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-------has ta'en a notion
For to go and sail the sea; There he's left his own dear------,
Weeping on the Greenland sea.
Hold your tongue, my own dear------,
Take your baby on your knee. Drink his health, my jolly sailors,
I'll come back and marry thee.
I will buy thee beads and ear-rings,
I will buy thee diamond stones, I will buy thee silken ribbons,
When thy baby's dead and gone.
-------says she'll wear the ribbons,
------says she'll wear them a'—
-------says she'll wear the ribbons
When her baby's dead and gone.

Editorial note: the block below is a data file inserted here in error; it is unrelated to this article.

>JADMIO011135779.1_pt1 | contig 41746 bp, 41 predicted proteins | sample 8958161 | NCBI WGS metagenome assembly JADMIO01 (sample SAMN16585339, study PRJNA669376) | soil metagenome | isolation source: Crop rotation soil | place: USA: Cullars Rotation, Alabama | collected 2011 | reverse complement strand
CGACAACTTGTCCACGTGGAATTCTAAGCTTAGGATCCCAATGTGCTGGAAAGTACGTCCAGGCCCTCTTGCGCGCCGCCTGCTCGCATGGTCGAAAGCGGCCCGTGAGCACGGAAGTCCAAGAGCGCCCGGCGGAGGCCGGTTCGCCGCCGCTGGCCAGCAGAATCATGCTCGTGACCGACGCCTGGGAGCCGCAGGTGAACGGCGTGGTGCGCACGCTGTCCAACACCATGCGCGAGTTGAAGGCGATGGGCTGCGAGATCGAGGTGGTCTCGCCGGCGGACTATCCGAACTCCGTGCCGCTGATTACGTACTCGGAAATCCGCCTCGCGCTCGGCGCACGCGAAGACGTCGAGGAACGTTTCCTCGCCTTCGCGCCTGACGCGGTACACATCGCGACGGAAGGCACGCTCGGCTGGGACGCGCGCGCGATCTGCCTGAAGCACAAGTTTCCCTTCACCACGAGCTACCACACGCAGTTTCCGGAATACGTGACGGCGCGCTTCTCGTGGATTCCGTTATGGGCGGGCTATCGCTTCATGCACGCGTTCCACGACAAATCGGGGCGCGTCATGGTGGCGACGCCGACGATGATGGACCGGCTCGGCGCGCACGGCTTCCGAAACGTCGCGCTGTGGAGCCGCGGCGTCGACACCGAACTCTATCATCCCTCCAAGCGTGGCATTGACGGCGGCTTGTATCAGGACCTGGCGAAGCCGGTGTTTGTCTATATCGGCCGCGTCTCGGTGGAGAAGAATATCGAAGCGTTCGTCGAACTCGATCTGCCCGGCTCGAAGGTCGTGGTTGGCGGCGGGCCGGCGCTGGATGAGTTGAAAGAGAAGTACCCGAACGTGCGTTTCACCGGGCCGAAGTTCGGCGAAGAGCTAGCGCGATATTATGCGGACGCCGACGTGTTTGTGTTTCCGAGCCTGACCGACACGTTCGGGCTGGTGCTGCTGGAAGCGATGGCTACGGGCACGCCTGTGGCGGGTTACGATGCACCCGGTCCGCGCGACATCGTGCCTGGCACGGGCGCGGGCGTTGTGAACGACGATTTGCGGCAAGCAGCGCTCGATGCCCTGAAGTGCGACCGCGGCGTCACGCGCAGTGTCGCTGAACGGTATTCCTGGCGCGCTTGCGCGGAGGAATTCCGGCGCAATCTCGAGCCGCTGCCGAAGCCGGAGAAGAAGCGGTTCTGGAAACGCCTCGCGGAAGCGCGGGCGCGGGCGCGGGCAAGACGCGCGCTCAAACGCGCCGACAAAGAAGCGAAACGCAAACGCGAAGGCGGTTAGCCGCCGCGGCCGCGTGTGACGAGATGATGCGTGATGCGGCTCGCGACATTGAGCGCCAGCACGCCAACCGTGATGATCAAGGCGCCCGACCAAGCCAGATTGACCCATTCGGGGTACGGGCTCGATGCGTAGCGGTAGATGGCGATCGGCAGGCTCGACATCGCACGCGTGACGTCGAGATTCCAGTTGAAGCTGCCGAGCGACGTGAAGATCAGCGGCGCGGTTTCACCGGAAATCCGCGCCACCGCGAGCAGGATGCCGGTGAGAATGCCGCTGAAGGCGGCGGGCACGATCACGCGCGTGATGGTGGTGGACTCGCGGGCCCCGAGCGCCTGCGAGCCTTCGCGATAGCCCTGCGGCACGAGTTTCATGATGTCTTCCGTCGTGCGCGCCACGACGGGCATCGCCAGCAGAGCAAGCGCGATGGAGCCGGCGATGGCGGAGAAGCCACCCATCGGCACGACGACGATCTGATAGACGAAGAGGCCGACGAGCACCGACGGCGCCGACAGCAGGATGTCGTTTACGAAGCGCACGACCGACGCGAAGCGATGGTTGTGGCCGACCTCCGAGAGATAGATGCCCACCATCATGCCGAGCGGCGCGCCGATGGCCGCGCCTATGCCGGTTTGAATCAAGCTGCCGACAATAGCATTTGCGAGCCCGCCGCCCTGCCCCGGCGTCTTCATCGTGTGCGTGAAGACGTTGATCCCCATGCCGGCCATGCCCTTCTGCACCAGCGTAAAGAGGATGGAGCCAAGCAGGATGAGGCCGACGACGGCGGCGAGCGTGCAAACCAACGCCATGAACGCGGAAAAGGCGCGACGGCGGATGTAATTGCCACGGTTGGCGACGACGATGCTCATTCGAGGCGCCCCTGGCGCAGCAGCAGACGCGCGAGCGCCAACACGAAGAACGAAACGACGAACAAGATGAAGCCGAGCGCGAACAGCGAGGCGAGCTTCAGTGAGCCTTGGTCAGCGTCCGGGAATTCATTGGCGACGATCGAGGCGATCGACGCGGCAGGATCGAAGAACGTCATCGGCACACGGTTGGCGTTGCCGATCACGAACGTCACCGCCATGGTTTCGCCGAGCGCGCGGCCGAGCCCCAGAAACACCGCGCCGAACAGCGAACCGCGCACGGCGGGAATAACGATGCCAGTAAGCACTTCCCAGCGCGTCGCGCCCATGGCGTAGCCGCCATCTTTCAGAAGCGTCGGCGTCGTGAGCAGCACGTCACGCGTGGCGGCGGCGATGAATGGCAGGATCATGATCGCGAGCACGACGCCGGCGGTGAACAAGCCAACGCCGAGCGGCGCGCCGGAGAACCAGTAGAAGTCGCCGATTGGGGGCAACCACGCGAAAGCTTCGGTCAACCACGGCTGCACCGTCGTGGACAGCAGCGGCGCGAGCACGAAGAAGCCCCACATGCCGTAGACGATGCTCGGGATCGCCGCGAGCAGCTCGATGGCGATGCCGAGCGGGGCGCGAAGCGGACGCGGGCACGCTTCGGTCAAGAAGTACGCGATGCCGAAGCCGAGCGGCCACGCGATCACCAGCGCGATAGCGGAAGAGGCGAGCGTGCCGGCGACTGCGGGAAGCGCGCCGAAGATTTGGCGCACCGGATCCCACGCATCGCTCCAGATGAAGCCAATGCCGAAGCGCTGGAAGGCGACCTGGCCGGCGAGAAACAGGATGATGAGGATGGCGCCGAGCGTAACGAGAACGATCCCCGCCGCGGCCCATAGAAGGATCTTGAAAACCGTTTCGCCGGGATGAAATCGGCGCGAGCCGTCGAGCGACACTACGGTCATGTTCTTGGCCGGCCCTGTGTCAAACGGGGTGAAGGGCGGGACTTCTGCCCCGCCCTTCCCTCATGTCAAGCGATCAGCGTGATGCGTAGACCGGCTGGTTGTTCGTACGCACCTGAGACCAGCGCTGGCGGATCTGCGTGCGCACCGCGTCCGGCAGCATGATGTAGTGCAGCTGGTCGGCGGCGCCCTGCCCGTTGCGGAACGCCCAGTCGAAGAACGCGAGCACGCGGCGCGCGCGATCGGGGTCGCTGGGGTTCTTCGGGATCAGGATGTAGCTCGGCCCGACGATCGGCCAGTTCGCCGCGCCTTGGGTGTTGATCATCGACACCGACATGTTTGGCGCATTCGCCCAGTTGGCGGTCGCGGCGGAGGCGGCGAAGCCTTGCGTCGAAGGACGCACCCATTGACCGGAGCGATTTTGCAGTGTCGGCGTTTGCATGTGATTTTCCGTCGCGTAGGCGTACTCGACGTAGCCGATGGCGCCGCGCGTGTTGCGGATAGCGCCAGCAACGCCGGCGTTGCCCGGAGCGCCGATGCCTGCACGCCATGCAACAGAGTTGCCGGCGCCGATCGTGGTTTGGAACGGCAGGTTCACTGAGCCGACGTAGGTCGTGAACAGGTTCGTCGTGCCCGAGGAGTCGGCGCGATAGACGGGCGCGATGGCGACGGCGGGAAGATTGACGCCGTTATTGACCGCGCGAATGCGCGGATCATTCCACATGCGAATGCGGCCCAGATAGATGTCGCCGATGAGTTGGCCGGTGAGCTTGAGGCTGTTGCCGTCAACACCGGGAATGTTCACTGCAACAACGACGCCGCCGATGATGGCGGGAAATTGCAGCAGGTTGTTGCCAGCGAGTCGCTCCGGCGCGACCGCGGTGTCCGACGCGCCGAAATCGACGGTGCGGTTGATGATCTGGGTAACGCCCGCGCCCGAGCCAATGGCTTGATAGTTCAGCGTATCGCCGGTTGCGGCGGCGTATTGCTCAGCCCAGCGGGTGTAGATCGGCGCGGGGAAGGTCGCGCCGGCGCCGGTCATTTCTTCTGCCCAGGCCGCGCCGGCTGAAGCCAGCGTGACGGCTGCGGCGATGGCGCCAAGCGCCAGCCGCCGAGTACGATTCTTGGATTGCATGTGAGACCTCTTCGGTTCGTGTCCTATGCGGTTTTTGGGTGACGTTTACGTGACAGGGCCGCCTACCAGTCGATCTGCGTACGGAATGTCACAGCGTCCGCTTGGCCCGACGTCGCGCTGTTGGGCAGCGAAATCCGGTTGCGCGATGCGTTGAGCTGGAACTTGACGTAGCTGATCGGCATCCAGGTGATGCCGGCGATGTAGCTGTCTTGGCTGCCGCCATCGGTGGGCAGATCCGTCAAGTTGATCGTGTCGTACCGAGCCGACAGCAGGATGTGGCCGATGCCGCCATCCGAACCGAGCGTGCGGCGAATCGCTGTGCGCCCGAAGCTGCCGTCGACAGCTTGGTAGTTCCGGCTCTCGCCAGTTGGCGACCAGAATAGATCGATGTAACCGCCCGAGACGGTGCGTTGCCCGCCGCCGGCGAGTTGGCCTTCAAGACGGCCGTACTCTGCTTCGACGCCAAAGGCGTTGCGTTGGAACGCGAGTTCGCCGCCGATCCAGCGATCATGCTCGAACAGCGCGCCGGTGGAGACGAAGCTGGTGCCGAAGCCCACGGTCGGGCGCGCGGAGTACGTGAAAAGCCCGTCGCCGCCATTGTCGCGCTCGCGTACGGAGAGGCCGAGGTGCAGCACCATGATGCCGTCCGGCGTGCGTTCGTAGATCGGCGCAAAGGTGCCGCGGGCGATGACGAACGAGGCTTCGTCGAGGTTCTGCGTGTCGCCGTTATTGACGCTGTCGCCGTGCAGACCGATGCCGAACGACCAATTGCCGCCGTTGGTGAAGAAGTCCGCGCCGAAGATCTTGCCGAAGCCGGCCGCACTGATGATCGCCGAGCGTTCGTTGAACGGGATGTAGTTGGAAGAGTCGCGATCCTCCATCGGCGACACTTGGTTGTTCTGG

A ring is formed, one player in the centre. When the verses are sung the girl in the middle chooses another to take her place.—Fochabers (Rev. Dr. Gregor.)
Hen and Chickens. [See "Auld Grannie," p. 404.]
High Windows. [See "Drop Handkerchief," vol. i. pp. 109-112; "Black Doggie," vol. ii. pp. 407-408.]
Boys hold hands and go round in ring form.
One player stands in the middle and strikes one of those in the ring with a bit of grass; both players then run out of the ring, and the boy who was in the midst must catch the other before he goes round three times. At the third time the boys all cry " High Windows," raising their hands at the same time to let the two inside the circle.—Kiltubbrid, Co. Leitrim (L. L. Duncan).
Hot Cockles. [Vol. i. p. 229.]
A version of this game, in which a dell or goal is appointed. The players stand together, one player places his head between the knees of another, who bends down, and slaps him on the back, keeping time to the following rhyme, saying—